CDC Report: Examining the Prevalence of Autism Among Children in the United States
The prevalence of autism spectrum disorder varied across sites, from 13.1 to 29.3 per 1000 children.
According to data from the Autism and Developmental Disabilities Monitoring Network published in Morbidity and Mortality Weekly Report Surveillance Summaries, the prevalence of autism spectrum disorder (ASD) among 11 study sites across the United States was 16.8 per 1000 children aged 8 years. This estimate is higher than previously reported and may indicate an increased need for therapeutic services among communities with high ASD prevalence.
The Autism and Developmental Disabilities Monitoring Network is an active surveillance system that provides estimates for the prevalence of ASD among children aged 8 years who reside within 11 specific study sites across the United States. Surveillance is a 2-phase procedure, involving first the abstraction of evaluations completed by service providers and then the systematic review of abstracted information by clinicians to determine ASD case status.
A total cohort of 325,483 children were included in the analysis, and 5473 children met the ASD surveillance case definition for an overall prevalence of 1 in 59 children. ASD prevalence varied across sites, from 13.1 to 29.3 per 1000 children. ASD prevalence was significantly higher among boys than among girls at all 11 sites, for an overall male-to-female prevalence ratio of 4.5 (P <.01). According to combined data across all sites, the ASD prevalence among white children (17.2 per 1000) was 7% greater than among black children (16.0 per 1000) and 22% greater than in Hispanic children (14.0 per 1000).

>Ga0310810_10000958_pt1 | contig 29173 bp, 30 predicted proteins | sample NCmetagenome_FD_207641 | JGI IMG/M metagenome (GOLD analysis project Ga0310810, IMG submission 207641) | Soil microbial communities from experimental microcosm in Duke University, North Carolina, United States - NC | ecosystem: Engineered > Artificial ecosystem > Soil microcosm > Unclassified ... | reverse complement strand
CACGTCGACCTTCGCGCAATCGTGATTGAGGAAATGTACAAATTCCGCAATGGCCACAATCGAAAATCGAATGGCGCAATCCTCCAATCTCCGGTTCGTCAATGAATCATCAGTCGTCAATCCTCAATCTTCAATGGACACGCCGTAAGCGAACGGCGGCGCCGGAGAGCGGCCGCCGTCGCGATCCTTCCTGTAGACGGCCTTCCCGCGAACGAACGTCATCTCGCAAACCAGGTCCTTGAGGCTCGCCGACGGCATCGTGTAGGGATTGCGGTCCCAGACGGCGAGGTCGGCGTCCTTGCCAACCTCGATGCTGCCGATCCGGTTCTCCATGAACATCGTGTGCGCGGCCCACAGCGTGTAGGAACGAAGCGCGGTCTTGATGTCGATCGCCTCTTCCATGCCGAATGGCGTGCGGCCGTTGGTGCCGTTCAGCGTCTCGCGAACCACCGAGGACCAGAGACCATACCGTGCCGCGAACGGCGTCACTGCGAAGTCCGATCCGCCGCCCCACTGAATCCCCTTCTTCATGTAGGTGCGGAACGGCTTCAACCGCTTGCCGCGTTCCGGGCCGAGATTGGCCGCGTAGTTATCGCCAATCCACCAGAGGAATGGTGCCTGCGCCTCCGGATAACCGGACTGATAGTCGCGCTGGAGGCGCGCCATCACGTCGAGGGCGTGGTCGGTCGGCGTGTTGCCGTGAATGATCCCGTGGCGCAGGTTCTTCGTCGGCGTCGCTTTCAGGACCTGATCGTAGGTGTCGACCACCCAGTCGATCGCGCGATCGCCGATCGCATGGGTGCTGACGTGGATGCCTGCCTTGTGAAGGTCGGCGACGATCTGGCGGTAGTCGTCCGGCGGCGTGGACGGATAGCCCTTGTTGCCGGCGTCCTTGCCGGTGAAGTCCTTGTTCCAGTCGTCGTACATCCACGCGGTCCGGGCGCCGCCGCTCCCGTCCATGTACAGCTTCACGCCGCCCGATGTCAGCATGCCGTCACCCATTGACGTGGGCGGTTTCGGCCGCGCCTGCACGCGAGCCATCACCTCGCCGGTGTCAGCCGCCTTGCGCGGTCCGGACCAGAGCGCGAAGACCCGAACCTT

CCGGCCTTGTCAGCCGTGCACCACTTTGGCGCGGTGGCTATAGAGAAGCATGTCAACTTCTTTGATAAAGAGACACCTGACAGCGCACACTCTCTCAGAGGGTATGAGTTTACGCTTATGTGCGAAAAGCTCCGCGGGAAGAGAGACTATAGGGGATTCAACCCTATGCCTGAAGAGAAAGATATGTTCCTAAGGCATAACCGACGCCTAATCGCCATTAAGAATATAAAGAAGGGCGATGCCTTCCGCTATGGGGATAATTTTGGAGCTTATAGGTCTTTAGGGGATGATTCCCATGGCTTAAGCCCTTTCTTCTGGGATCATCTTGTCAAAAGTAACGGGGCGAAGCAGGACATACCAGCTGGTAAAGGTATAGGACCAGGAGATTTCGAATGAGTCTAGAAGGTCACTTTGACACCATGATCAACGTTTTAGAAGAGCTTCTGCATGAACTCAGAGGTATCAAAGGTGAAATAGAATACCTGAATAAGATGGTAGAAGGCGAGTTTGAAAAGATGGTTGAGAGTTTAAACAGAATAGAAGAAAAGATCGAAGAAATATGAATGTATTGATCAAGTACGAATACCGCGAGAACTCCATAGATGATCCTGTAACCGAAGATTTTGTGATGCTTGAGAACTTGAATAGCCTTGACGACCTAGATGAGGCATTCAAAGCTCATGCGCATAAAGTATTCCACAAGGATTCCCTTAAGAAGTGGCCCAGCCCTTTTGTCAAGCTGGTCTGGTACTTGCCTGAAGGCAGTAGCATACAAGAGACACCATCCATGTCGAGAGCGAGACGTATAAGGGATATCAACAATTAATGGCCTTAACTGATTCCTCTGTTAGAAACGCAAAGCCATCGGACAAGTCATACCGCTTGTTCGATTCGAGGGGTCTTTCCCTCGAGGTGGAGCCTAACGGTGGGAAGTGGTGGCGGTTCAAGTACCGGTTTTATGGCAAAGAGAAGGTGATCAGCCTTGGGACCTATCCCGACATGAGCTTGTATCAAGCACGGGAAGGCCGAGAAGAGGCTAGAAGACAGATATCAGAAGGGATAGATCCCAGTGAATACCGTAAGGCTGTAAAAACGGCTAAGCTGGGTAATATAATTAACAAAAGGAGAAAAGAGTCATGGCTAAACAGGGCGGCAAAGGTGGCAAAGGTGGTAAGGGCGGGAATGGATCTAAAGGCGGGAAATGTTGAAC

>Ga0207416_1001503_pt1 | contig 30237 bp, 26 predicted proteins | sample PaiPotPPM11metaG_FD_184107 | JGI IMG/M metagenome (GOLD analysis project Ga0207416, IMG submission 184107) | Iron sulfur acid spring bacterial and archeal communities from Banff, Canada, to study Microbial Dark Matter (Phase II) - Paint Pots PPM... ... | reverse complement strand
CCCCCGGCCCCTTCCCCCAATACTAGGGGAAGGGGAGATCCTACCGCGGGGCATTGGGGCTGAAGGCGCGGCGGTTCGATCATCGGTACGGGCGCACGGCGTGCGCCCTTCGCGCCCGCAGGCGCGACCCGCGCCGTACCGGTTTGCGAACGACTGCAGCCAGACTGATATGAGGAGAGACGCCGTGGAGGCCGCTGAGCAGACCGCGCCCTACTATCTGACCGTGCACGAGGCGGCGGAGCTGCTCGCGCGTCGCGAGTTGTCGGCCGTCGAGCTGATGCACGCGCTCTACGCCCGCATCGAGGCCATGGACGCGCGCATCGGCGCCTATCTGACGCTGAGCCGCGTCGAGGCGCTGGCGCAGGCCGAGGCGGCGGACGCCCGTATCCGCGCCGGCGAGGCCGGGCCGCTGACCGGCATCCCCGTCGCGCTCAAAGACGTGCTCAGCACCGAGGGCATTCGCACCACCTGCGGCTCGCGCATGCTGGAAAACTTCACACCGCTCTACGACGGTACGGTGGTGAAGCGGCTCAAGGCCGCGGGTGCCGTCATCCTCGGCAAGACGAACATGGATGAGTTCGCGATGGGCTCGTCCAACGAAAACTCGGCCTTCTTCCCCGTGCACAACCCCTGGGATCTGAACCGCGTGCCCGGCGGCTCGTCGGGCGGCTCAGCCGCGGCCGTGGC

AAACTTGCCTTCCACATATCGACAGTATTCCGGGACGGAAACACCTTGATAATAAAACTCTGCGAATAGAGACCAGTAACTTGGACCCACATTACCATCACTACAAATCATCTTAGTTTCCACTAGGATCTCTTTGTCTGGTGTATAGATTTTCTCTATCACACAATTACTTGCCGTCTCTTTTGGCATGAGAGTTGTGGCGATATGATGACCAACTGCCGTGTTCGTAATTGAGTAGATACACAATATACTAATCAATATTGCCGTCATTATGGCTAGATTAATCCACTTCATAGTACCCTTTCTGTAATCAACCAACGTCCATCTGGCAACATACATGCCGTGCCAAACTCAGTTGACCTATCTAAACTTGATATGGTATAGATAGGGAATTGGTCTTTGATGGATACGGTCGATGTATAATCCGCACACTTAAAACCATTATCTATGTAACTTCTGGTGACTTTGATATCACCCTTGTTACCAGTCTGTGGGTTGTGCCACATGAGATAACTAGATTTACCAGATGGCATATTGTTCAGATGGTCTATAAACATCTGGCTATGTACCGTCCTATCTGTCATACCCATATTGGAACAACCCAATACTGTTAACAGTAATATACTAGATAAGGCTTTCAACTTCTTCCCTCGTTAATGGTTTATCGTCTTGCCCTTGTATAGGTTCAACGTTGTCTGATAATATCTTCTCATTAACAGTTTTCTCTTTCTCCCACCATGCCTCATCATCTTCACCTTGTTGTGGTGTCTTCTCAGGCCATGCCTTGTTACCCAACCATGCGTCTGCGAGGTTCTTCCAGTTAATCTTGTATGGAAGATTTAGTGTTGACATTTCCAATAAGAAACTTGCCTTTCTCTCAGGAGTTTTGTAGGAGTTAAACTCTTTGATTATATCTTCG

Data on intellectual ability were reported for 9 states and indicated that 31% of children with ASD were also classified as having an intellectual disability (IQ ≤70); 25% were in the borderline range (IQ 71-85), and 44% had average to above average scores (IQ >85). These numbers varied by sex, with 36.3% of girls and 29.5% of boys meeting the criteria for intellectual disability (P <.01). Results could also be stratified by race/ethnicity, with 44% of black children classified in the range of intellectual disability, compared with 35% of Hispanic children and 22% of white children.
These data indicate an increased need for “behavioral, educational, residential, and occupational services” at various levels across the United States and emphasize the importance of research on the risk factors for ASD. Future surveillance efforts will expand geographically and capture additional social determinants of health to develop a more complete picture of ASD prevalence in the United States.
Baio J, Wiggins L, Christensen DL, et al. Prevalence of autism spectrum disorder among children aged 8 years - autism and developmental disabilities monitoring network, 11 sites, United States, 2014. MMWR Surveill Summ. 2018;67(6):1-23.